1. Only one book per author.
2. Rereads don’t count.
3. The books were new to me, but didn’t have to be published this year.

For the first time, I’m ranking my reads. That being said, every single book on this list was a 5 star read and I highly recommend them all.  You can view my full review of each book (including the honorable mentions) by clicking the link  in each title.  And now, without further ado, here are my favorite books of the past six months.

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Last Argument of Kings (The First Law, #3)

Last Argument of Kings (The First Law, #3)

Last Argument of Kings by Joe Abercrombie
My rating: 4 of 5 stars

I’ve read some dark stuff in my life, but I believe that Last Argument of Kings is the bleakest, most brutal book I’ve read, ever. Joe Abercrombie undoubtedly earned his title as the King of Grimdark. If it wasn’t for the humor Abercrombie had been deftly layering into the story since The Blade Itself, I don’t know that I could’ve finished this final installment. I joked with my fellow Novel Notions bloggers that I felt like I needed to bathe in kittens and rainbows when I read the last pages, and that honestly wasn’t far from the truth. I started half a dozen or more books in the aftermath of this book, only to put them down again because they weren’t bright enough. I finally settled on rereading a Nora Roberts trilogy that I’ve read over and over since my teenage years. Nora’s charming descriptions of Ireland could not be further removed from the Union and the North as Abercrombie detailed them.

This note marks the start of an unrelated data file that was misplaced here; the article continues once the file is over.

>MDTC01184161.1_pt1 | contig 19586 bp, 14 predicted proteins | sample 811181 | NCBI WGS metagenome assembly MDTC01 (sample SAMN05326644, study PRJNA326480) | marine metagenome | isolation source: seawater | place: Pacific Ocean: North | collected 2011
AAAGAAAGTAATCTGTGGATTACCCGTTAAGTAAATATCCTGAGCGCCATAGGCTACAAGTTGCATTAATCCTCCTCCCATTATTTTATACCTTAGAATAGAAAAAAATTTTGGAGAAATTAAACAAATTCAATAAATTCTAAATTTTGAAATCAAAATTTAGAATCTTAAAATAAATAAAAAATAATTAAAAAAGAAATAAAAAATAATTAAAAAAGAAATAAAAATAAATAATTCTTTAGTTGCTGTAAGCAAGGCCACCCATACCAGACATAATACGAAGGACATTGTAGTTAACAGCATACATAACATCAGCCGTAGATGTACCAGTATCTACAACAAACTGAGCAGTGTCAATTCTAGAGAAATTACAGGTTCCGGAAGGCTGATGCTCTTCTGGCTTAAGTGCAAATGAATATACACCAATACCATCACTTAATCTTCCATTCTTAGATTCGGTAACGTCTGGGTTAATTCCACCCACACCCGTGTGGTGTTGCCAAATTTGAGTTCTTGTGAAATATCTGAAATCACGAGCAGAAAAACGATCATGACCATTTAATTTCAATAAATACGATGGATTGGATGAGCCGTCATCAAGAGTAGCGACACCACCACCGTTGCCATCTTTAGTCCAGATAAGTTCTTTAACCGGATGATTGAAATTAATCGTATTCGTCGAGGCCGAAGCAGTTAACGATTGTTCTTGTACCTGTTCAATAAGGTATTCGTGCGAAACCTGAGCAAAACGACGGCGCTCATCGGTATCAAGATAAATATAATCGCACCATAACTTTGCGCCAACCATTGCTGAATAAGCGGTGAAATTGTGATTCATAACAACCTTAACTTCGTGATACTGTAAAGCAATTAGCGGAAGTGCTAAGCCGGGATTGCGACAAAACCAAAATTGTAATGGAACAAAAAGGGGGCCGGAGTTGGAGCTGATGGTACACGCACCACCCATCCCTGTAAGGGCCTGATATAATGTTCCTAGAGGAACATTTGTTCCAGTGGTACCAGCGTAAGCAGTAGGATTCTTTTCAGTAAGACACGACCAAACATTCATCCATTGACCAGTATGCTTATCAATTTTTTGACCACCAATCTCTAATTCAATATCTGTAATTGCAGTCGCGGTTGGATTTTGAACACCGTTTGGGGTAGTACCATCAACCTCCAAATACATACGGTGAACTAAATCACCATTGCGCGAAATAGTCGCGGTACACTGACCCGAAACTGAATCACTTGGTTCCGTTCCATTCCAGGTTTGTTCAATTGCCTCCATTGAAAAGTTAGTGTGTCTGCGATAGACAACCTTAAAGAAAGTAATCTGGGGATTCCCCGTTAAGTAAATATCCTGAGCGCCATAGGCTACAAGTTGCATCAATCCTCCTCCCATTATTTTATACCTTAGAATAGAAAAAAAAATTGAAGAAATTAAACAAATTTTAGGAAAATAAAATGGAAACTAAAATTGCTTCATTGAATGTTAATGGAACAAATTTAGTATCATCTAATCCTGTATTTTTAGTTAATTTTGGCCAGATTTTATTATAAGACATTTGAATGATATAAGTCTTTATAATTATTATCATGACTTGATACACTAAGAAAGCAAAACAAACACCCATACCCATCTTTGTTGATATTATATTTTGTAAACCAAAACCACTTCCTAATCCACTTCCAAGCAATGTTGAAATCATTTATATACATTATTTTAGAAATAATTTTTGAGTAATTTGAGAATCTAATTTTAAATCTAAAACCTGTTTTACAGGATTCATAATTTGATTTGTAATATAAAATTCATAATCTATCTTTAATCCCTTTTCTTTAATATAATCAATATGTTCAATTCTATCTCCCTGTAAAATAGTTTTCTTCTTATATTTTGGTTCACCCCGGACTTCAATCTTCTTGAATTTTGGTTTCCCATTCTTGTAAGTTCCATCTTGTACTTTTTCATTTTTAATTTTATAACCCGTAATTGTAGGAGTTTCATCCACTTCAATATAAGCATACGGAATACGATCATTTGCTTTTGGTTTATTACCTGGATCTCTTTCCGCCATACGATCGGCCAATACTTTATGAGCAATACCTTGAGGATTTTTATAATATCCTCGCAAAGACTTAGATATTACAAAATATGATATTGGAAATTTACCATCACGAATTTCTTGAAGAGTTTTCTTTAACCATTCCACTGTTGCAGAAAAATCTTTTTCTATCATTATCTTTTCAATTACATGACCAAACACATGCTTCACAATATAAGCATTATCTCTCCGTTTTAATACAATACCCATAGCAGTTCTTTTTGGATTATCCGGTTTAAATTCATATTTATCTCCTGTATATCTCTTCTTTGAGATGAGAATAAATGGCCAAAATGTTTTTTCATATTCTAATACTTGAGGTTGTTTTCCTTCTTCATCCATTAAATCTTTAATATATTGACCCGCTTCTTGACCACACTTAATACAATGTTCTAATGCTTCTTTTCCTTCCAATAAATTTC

“I have learned all kinds of things from my many mistakes. The one thing I never learn is to stop making them.”

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Before They Are Hanged (The First Law, #2)